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If your reverse osmosis system is leaking under the sink, we understand how inconvenienced you feel.
But don’t worry; this article will show you what to do if your under sink reverse osmosis system is causing issues.
We’ll also give you some tips to prevent future leaks. Let’s go!
These are the common causes of leaking under sink reverse osmosis systems and what to do about them:
Identifying the source of the leak is the first step to fixing it. Your under sink reverse osmosis system might be leaking for various reasons. They include the following:
Noticing a pool of water under your kitchen sink can be jarring, but you can easily find out where the water is coming from and stop the leak.
To find the source of the leak, grab a flashlight (your phone’s torch also works) and inspect the area under the sink around your RO system. Possible places the water might be coming from include:
There are multiple reasons for why your under sink reverse osmosis system might be leaking. We’ve discussed them below including how to fix them.
Connections can get loose over time due to regular wear and tear. Loose tubing or connections cause leaks to spring up in the RO system.
Accidental bumping is a very common cause of loose connections, too. Since under sink RO systems are usually located in cabinets, someone might accidentally tug a line or bump the system whenever they’re accessing that cabinet. This accidental bumping could cause loose connections and leakages.
Another way you can get loose connections is if there was a mistake during installation or if there’s an incompatible adapter.
The solution here is to tighten the connection. You can do this yourself using a basic wrench.
Remember to push the tubing all the way in if it’s a quick-connect fitting.
If the water continues to leak after you’ve tightened a connection, you’ll have to change the fitting or adapter.
A lot of times, an over-tightened filter housing is the cause of an under sink RO water filter leaking. If the canister is overly tightened, hairline cracks can start to form on the threads or in the sump, causing leakage.
An over-tightened filter housing can also crush the O-ring, leading to serious leakage.
Clogged/worn-out filters slow the filtration process and restrict water from flowing freely. If at some point water pressure gets too high, it might cause a dripping leak at one of the connections or a full burst.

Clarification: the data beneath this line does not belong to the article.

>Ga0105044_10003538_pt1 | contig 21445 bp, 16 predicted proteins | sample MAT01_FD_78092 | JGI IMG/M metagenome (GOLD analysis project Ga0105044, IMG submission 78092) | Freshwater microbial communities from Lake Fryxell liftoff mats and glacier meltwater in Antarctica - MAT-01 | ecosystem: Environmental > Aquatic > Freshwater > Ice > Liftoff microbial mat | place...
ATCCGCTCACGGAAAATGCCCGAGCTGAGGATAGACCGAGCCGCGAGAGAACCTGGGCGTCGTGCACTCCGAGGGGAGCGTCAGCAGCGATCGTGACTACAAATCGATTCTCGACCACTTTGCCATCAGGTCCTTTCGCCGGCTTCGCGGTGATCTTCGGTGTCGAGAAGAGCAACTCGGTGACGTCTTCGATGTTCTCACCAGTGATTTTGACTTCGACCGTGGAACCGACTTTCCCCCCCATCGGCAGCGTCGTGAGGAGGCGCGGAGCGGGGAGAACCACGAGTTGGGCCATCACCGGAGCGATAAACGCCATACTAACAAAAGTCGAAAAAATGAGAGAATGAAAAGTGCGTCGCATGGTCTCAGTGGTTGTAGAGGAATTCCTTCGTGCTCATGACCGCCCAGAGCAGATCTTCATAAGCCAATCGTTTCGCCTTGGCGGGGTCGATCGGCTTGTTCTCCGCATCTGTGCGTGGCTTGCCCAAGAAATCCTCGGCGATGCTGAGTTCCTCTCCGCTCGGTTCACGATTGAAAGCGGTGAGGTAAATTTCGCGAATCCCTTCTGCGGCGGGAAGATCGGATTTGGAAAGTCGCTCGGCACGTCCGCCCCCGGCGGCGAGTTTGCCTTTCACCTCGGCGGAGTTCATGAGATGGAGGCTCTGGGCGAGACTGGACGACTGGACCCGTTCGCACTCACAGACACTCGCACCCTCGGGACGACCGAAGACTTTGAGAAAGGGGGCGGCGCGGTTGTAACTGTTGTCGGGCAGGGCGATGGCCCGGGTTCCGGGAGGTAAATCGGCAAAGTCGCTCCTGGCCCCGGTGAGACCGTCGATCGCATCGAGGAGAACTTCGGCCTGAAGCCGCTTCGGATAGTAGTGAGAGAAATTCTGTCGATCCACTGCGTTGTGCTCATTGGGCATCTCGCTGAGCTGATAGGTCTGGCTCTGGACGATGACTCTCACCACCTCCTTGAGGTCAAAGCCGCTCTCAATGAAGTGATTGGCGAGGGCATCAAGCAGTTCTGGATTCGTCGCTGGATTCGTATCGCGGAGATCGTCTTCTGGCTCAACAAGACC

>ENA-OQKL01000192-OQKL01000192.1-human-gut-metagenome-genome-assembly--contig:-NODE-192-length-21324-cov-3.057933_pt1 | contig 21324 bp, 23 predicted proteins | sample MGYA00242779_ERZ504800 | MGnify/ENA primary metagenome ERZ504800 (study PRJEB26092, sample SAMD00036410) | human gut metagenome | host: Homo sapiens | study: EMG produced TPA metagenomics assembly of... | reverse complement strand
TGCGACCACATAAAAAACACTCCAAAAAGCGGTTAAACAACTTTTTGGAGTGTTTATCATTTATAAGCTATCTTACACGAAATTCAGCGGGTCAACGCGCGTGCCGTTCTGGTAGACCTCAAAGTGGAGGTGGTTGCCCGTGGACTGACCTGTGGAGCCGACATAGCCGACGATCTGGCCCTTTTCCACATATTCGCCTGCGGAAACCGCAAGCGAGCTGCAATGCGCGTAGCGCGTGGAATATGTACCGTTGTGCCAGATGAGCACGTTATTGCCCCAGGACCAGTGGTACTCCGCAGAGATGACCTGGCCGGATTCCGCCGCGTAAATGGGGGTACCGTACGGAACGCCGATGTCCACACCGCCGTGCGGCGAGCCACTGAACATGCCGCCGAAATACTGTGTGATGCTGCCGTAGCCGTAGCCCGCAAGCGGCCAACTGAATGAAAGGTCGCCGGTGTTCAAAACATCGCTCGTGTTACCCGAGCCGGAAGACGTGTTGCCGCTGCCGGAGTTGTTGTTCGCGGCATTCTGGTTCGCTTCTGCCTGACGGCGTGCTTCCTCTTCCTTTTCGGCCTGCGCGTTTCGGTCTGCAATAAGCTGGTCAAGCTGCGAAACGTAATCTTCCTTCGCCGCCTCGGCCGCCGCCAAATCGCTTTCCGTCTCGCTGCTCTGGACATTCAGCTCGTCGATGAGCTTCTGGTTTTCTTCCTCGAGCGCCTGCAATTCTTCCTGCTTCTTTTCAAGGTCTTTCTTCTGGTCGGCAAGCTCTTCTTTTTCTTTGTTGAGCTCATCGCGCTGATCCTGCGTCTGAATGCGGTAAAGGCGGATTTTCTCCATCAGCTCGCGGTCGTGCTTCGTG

Depending on your water usage and quality, you’ll need to replace your filters more frequently. This definitely applies if you have hard water.
Alternatively, you could protect your filters from hard water by installing a water softener at the point of entry to your house.
A damaged storage tank could also cause leaks. For example,
Locate and replace any broken parts, or buy a new tank.
If feed water pressure is too high or unstable, it could lead to issues like membrane shell rupture, which again can cause leaks.
Check your home’s water pressure and adjust it if necessary (and possible).
You could also install a separate pressure valve before your under sink reverse osmosis system.
The older your RO system, the more susceptible it is to problems like leaks. The lifespan of a properly maintained RO system is around 10 years. Since RO systems are highly pressurized, the constant wear and tear over time can cause them to develop leaks.
Service your system regularly (every six months) and keep track of its age. Once your system is around the 10-year mark, and the issues become more intense, you’ll need to get a new one.
Buying a low-quality RO system could result in repeated issues with leaks from the start.
Using low-quality replacement filters can also be problematic.
Only buy products from reputable brands with top-grade quality.
It’s one thing to fix leaks, and it’s another to prevent future leaks from happening in your under sink RO system. We’ve discussed some ways you can avoid future leaks below:
As mentioned before, only use high-quality filter cartridges when you maintain your RO unit. Low-quality filters clog quickly causing leaks.
Our second tip for preventing future leaks: Replace pre and post-filters as well as the RO membrane in due time (check manufacturer specifications). This will lower the chances of running a clogged filter cartridge significantly.
When replacing filters, some people tend to over-tighten the filter housing—be careful not to do that. Only tighten the filter housing with the plastic wrench provided or with your bare hands. This will prevent the sump housing from getting cracked.
Cleaning your under sink reverse osmosis system regularly is essential to keeping it in good shape. Fortunately, you don’t need any fancy cleaning gear or complicated cleaning routine. Cleaning your system twice a year with dishwater and a sponge is enough to remove the buildup of dirt and sediment.
Also, remember to clean and lubricate all O-rings. Faulty O-rings cause most leaks in under sink RO systems, so you have to be on the lookout for that.
Note: Never lubricate the O-ring with petroleum jelly. Only use silicone-based lubricants.
Lastly, check your under sink system weekly to ensure everything is working fine. Confirm that the storage tank is in good condition, and replace your filters quickly if your water starts to taste different.
If you have any questions about reverse osmosis leaking under sink please don’t hesitate to leave a comment below!
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